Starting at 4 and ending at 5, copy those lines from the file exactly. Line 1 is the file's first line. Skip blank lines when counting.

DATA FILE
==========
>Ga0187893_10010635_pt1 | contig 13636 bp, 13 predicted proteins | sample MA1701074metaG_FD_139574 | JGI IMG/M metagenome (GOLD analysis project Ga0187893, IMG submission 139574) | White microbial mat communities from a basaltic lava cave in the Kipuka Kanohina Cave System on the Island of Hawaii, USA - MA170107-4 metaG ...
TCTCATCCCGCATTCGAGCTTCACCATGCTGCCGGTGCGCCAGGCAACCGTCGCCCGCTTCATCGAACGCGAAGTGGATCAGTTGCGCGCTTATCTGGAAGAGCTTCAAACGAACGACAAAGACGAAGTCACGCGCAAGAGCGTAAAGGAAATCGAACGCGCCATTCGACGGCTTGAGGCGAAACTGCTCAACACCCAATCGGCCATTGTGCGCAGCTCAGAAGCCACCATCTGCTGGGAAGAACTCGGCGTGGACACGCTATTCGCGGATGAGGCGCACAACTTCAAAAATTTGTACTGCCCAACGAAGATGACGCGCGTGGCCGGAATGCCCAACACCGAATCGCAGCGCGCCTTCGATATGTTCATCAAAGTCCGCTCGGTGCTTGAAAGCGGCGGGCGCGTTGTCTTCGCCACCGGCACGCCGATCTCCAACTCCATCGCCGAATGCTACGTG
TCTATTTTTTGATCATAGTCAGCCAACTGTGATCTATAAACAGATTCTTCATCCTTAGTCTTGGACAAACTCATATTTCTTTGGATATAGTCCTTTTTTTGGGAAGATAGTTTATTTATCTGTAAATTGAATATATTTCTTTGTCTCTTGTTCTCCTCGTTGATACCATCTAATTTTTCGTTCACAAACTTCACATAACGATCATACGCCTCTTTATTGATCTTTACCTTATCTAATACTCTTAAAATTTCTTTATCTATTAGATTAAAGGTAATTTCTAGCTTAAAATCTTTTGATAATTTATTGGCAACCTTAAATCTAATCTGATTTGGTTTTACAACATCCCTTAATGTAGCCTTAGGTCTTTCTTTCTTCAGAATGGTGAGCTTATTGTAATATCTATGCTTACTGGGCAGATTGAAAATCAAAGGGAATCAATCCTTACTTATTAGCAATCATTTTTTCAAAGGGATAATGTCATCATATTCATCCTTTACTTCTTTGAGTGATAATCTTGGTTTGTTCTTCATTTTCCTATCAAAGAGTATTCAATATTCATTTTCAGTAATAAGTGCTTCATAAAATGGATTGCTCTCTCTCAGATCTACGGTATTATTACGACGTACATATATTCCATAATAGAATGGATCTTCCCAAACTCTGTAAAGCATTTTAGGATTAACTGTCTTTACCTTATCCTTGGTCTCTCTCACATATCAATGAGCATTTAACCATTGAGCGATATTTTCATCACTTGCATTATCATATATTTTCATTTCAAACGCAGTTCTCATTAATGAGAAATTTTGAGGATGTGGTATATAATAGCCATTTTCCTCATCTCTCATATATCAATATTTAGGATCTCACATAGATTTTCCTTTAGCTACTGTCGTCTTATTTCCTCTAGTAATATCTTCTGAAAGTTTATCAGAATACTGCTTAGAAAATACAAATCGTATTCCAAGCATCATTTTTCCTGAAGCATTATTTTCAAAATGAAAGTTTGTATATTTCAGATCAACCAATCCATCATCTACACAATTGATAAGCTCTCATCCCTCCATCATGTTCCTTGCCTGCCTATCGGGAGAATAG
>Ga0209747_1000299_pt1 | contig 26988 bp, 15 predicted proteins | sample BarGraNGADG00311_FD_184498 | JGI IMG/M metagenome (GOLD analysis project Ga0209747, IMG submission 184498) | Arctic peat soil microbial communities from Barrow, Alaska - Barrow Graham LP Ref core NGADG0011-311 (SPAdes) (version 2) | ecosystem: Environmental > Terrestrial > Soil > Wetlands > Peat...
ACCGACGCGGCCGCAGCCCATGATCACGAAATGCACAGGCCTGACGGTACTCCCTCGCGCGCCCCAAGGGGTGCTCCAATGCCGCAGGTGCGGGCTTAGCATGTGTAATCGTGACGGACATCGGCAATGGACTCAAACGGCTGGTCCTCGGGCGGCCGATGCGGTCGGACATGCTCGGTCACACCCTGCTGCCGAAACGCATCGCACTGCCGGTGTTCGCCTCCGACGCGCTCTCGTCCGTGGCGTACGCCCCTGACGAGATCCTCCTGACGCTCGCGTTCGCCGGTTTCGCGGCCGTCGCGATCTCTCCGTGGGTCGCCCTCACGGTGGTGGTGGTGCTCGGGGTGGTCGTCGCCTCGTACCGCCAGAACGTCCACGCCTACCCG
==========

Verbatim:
>Ga0209747_1000299_pt1 | contig 26988 bp, 15 predicted proteins | sample BarGraNGADG00311_FD_184498 | JGI IMG/M metagenome (GOLD analysis project Ga0209747, IMG submission 184498) | Arctic peat soil microbial communities from Barrow, Alaska - Barrow Graham LP Ref core NGADG0011-311 (SPAdes) (version 2) | ecosystem: Environmental > Terrestrial > Soil > Wetlands > Peat...
ACCGACGCGGCCGCAGCCCATGATCACGAAATGCACAGGCCTGACGGTACTCCCTCGCGCGCCCCAAGGGGTGCTCCAATGCCGCAGGTGCGGGCTTAGCATGTGTAATCGTGACGGACATCGGCAATGGACTCAAACGGCTGGTCCTCGGGCGGCCGATGCGGTCGGACATGCTCGGTCACACCCTGCTGCCGAAACGCATCGCACTGCCGGTGTTCGCCTCCGACGCGCTCTCGTCCGTGGCGTACGCCCCTGACGAGATCCTCCTGACGCTCGCGTTCGCCGGTTTCGCGGCCGTCGCGATCTCTCCGTGGGTCGCCCTCACGGTGGTGGTGGTGCTCGGGGTGGTCGTCGCCTCGTACCGCCAGAACGTCCACGCCTACCCG